Breaking our agreement with the Taliban to pull out by May will endanger American troops and entrench them in an unwinnable war.
By William Ruger
Mr. Ruger was former President Donald Trump’s nominee for ambassador to Afghanistan.
The New York Times
Feb. 26, 2021
President Joe Biden faces a defining foreign policy decision: The United States signed a deal with the Taliban last year in Doha, Qatar, offering an American commitment to withdraw troops from Afghanistan by May 1 in exchange for a Taliban promise not to allow the country to be used by transnational terrorists.
May 1 is barely 64 days away.
Those who support breaking the withdrawal agreement with the Taliban are pushing to keep the United States militarily entrenched in Afghanistan. They argue that withdrawing U.S. troops from Afghanistan will compromise our counterterrorism efforts, undermine the wobbly Afghan government and threaten the limited gains we have made on values promotion.
President Biden should reject these calls and continue with the promised withdrawal in May. Completely withdrawing our troops is sound policy, as American security interests do not require the continued presence of our troops in Afghanistan.
Keeping our troops in Afghanistan beyond the promised deadline is pushing them back in the Taliban’s cross hairs and indefinitely continuing an expensive and unwinnable war, which has already cost more than $2 trillion and more than 2,400 American lives.
To effectively target terrorist organizations with the intent and capability to harm the United States, we do not need to station troops permanently in a country. Along with sticking to the agreement with the Taliban, we can further protect ourselves by making it unmistakably clear to the Taliban (and their Pakistani backers) that if they violate the agreement and allow transnational terrorists to operate from their soil against us, they will have to face overwhelming, punitive American force.
If the Taliban keep their part of the bargain, the United States should let the Afghan people decide the future of their country. The past two decades have taught us that a U.S. withdrawal from Afghanistan is also an acknowledgment that fixing Afghan politics and society while keeping the Taliban out is beyond our considerable abilities.
If President Biden decides to stay indefinitely in Afghanistan, it would adversely affect the peace process by signaling to the Afghan government that we will back them despite the heavy costs and despite its inability to confront corruption and ineffectiveness that fuels the insurgency. It would embolden Kabul and reduce the chances of compromises to end the war.
It would lead the Taliban to question our trustworthiness and empower hard-line voices among the insurgents. And reneging on the withdrawal agreement or extending it without the Taliban agreeing to it will lead to escalation in violence and even more deaths.
The administration might be reluctant to withdraw for fear of getting blamed for the messiness that could ensue in post-withdrawal Afghanistan, but anything less than a full drawdown means that Afghanistan will become President Biden’s war. He will have to own the predictably terrible consequences of continuing a war that can’t be won.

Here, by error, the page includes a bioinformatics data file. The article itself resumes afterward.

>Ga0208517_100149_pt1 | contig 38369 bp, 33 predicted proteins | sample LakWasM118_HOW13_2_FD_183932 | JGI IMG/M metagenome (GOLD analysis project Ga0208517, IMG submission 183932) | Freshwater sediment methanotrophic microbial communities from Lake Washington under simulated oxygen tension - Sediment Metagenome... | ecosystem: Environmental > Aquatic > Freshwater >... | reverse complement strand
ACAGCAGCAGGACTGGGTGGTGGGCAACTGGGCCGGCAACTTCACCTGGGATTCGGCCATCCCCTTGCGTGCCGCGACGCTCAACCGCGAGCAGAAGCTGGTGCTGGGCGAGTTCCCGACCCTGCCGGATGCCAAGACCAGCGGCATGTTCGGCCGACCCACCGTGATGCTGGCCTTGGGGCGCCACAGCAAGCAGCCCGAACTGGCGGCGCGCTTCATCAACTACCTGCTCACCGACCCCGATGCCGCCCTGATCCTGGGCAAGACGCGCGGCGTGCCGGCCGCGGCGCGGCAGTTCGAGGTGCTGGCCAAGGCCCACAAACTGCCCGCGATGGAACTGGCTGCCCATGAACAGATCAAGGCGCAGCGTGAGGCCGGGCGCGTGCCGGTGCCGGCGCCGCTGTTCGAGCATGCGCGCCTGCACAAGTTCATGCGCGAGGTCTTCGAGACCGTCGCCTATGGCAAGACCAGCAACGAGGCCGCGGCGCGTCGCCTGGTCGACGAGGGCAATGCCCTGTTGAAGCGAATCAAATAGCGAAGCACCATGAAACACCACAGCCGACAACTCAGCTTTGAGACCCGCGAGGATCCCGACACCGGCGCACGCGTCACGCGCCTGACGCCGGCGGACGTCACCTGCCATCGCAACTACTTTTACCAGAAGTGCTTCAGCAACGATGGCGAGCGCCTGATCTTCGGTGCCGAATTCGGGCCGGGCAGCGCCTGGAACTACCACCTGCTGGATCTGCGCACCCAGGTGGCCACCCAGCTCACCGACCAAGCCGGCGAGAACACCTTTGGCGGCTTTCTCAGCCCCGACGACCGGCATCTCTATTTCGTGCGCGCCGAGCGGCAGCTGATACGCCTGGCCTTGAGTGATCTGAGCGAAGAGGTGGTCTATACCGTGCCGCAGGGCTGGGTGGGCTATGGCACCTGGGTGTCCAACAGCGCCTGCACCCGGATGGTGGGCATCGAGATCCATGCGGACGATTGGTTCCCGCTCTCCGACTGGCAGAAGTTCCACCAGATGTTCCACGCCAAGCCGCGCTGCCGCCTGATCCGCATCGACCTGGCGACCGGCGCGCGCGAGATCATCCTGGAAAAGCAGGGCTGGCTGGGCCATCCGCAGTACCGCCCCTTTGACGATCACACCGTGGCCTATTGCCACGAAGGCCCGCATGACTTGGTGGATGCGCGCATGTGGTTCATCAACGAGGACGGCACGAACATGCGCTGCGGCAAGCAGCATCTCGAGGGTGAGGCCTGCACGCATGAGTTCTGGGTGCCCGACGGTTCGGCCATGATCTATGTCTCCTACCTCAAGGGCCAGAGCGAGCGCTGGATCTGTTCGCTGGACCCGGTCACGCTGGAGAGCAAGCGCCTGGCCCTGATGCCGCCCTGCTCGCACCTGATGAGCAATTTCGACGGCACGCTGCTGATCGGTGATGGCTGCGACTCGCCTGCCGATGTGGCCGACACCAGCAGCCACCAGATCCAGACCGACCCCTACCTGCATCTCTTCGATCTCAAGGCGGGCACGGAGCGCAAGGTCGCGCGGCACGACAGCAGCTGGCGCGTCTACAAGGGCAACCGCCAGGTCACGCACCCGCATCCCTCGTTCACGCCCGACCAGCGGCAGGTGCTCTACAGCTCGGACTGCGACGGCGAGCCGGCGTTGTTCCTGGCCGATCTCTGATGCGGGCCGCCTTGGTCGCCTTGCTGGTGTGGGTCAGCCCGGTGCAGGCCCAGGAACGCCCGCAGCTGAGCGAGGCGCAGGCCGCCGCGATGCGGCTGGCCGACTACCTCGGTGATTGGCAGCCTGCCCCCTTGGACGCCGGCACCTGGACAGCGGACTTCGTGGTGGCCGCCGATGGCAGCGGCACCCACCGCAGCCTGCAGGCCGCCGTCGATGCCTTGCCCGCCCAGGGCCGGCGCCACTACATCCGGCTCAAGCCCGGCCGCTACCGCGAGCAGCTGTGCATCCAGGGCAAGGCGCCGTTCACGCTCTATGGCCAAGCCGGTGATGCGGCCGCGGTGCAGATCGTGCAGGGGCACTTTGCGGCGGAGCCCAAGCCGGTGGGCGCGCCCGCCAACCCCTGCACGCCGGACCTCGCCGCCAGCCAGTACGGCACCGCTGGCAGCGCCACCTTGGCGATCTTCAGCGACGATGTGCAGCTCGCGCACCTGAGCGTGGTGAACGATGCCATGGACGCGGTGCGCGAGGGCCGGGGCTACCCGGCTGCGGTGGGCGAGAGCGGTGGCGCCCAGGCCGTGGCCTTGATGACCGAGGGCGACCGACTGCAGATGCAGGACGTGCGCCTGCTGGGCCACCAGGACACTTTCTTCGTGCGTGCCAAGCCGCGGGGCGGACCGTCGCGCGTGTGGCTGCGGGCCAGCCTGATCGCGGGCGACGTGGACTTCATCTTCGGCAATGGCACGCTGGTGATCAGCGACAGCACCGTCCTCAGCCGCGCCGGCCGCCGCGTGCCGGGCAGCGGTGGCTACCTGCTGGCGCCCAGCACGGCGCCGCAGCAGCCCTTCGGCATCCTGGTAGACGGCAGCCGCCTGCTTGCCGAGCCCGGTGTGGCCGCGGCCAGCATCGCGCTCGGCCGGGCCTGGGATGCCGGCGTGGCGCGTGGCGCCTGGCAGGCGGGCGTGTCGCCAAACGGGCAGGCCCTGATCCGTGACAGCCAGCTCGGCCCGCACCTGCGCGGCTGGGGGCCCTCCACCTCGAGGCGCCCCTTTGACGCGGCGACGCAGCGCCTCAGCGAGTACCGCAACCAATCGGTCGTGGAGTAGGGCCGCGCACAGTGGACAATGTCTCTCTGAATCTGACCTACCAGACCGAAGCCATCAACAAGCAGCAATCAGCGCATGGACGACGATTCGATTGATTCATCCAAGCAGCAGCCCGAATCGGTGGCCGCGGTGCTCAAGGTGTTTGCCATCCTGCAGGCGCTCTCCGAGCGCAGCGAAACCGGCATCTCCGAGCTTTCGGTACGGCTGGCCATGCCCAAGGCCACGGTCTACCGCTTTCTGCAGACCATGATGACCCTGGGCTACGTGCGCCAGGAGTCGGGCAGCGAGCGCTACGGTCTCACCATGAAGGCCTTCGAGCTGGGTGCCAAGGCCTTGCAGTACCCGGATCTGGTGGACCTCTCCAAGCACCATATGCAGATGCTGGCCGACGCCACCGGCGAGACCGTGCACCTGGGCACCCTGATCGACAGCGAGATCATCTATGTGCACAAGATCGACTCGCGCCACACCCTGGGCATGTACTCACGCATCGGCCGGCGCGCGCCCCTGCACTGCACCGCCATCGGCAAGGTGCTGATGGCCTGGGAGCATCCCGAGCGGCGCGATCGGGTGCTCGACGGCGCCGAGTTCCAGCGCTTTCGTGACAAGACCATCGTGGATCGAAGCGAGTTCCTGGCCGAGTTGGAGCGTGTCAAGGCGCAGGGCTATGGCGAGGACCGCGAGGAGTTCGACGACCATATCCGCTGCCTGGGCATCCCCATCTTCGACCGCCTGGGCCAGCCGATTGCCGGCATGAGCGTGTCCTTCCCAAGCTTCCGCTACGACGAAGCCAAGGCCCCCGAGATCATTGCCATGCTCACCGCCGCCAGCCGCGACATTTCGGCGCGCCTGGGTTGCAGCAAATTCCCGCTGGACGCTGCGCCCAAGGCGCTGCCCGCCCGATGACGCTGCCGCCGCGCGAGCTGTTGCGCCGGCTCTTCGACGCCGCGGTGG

The United States has about 2,500 service members in Afghanistan, and they can’t affect the basic trajectory of the conflict. Americans will support a president who chooses withdrawal of the troops, especially since polling shows nearly three-quarters of the public — including veterans and military families — already support ending the war.
Sticking with the withdrawal deal will also immunize the administration against attacks from Republicans who supported calls to end our endless wars during the Trump years.
If Mr. Biden decides to stay in Afghanistan, Republicans could respond with intense criticism, as they did when President Bill Clinton got our troops more involved in Somalia in 1993 and, more recently, President Barack Obama in Libya.
If withdrawal looks politically difficult now, President Biden should consider 2024, when he will be criticized for continuing the endless war and jettisoning President Trump’s efforts to end it and bring our soldiers home.
Mr. Biden opposed President Obama’s surge in 2009, and during his campaign he told a CBS reporter that it was not his job to send American troops into harm’s way to secure human rights in Afghanistan. He also took office with the withdrawal deal already in place. These things diminish the extent to which the people of the United States see President Biden as responsible for the war.
In her recent book about the domestic politics of ending wars, Sarah Croco, a political scientist at the University of Maryland, argues that a president who is seen as a “culpable leader” — someone the public sees as “responsible for the conflict” — typically has a hard time ever ending a conflict and faces “strong incentives to continue fighting in the face of high costs.”
If Mr. Biden makes the decision not to follow the withdrawal agreement, his choice will lead to the Taliban resuming attacks on American troops and leave us stuck in the same bloody cycle that has plagued his predecessors. He would end up being a “culpable leader,” and the war in Afghanistan could outlast his presidency.
The president should declare that we have met our most important goals by decimating Al Qaeda in Afghanistan, killing Osama bin Laden and punishing the Taliban, but also pushing them to peace talks — and then let the Doha agreement play out.
President Biden has to choose between Mr. Trump’s withdrawal and Mr. Biden’s war. The right choice is obvious.
William Ruger is vice president for policy at the Charles Koch Institute. He was President Donald Trump’s nominee to be ambassador to Afghanistan and is a veteran of the Afghanistan war.